Salima Ikram, founder of the Animal Mummy Project, joins Smithsonian anthropologist David Hunt to bring deep knowledge of cat mummies to the Freer|Sackler. They will explore the role of cats (and other animals) in ancient Egypt, sharing some of their extensive research on how mummies were made and exploring how modern methods are demystifying these intriguing objects. Antonietta Catanzariti, Freer|Sackler Curatorial Fellow for Near Eastern Art, moderates the discussion following their talks, organized in conjunction with the exhibition Divine Felines: Cats of Ancient Egypt.
Salima Ikram is professor of archaeology at the American University of Cairo in Egypt. A native of Lahore, Pakistan, she received her PhD in Egyptology from the University of Cambridge. Dr. Ikram is the founder of the Animal Mummy Project at the Egyptian Museum in Cairo and is one of the world’s foremost experts on animal mummies. She lectures widely on the role of animals in ancient Egyptian society and was guest curator of the National Museum of Natural History exhibition Eternal Life in Ancient Egypt.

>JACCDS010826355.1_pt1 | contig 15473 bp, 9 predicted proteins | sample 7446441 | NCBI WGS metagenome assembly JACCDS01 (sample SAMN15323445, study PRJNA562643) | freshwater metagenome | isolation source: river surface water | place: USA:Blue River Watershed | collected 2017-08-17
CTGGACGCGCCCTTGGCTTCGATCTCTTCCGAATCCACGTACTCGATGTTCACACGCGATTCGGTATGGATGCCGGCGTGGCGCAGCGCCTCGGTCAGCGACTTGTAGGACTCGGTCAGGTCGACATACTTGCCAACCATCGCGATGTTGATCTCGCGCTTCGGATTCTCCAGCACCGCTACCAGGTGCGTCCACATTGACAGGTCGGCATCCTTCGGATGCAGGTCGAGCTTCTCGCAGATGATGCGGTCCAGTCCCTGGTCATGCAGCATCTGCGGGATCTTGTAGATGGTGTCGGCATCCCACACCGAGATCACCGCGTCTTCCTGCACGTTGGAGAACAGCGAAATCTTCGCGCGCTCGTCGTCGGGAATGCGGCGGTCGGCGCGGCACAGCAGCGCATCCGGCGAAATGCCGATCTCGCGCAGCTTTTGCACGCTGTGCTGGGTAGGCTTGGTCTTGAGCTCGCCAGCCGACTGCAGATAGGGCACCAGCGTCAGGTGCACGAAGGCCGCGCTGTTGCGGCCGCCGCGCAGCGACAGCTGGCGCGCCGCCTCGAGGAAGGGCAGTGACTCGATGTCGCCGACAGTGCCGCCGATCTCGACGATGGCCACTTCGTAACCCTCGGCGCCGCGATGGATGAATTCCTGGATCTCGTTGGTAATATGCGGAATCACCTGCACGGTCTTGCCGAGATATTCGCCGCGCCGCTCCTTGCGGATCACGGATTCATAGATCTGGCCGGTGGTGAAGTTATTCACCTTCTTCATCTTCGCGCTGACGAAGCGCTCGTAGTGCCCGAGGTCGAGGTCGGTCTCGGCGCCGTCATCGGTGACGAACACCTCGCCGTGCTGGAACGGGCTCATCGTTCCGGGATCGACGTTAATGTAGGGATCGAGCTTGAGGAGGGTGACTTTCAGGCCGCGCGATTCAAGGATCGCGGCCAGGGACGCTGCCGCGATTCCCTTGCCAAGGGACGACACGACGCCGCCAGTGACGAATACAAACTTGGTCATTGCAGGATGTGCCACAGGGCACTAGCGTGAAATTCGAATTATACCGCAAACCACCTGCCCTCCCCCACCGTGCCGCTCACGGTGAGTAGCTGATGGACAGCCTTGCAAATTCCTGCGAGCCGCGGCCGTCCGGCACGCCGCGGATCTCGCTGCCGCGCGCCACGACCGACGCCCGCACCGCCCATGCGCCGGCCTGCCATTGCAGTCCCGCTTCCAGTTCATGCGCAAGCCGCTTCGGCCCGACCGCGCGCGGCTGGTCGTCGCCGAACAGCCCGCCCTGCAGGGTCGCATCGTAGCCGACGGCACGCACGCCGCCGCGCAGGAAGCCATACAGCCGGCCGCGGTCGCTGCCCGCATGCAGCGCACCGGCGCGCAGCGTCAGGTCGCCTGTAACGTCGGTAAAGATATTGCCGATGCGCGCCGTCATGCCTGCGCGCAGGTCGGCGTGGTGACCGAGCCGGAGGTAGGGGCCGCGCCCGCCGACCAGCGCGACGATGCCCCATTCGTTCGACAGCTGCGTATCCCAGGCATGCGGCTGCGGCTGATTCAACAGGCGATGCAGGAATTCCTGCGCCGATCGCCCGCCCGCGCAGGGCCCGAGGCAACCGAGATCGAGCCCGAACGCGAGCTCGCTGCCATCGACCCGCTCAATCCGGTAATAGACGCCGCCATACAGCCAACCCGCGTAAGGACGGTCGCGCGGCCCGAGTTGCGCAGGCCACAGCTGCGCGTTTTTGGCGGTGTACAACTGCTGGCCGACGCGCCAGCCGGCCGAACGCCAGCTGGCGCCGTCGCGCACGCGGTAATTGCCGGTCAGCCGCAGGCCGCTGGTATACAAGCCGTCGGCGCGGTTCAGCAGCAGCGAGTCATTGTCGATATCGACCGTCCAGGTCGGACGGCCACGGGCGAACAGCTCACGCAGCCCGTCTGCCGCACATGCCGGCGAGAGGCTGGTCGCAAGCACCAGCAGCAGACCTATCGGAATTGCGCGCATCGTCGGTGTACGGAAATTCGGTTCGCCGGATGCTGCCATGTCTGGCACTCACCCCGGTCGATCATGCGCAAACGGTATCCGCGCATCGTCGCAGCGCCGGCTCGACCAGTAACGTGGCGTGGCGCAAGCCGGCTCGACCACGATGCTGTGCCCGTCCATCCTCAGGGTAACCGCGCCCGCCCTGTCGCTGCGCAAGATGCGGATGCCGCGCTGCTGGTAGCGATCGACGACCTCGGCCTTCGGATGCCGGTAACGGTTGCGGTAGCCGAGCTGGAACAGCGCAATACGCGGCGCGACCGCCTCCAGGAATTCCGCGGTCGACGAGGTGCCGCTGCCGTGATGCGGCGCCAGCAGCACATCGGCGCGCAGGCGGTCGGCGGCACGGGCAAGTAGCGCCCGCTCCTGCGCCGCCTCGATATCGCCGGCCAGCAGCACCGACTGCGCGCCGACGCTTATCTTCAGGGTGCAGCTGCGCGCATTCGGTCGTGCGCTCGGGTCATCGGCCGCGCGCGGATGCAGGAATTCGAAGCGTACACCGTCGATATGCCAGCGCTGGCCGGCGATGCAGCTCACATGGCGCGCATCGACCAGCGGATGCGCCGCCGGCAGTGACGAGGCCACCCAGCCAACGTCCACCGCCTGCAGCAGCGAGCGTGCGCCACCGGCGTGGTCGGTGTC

David Hunt is a physical and forensic anthropologist at the Smithsonian’s National Museum of Natural History (NMNH). He has carried out extensive research on mummies, including cat mummies, and was the curator of the NMNH exhibition Eternal Life in Ancient Egypt. In addition to his museum-based research, Dr. Hunt has participated in excavations around the world. He received his PhD from the University of Tennessee at Knoxville.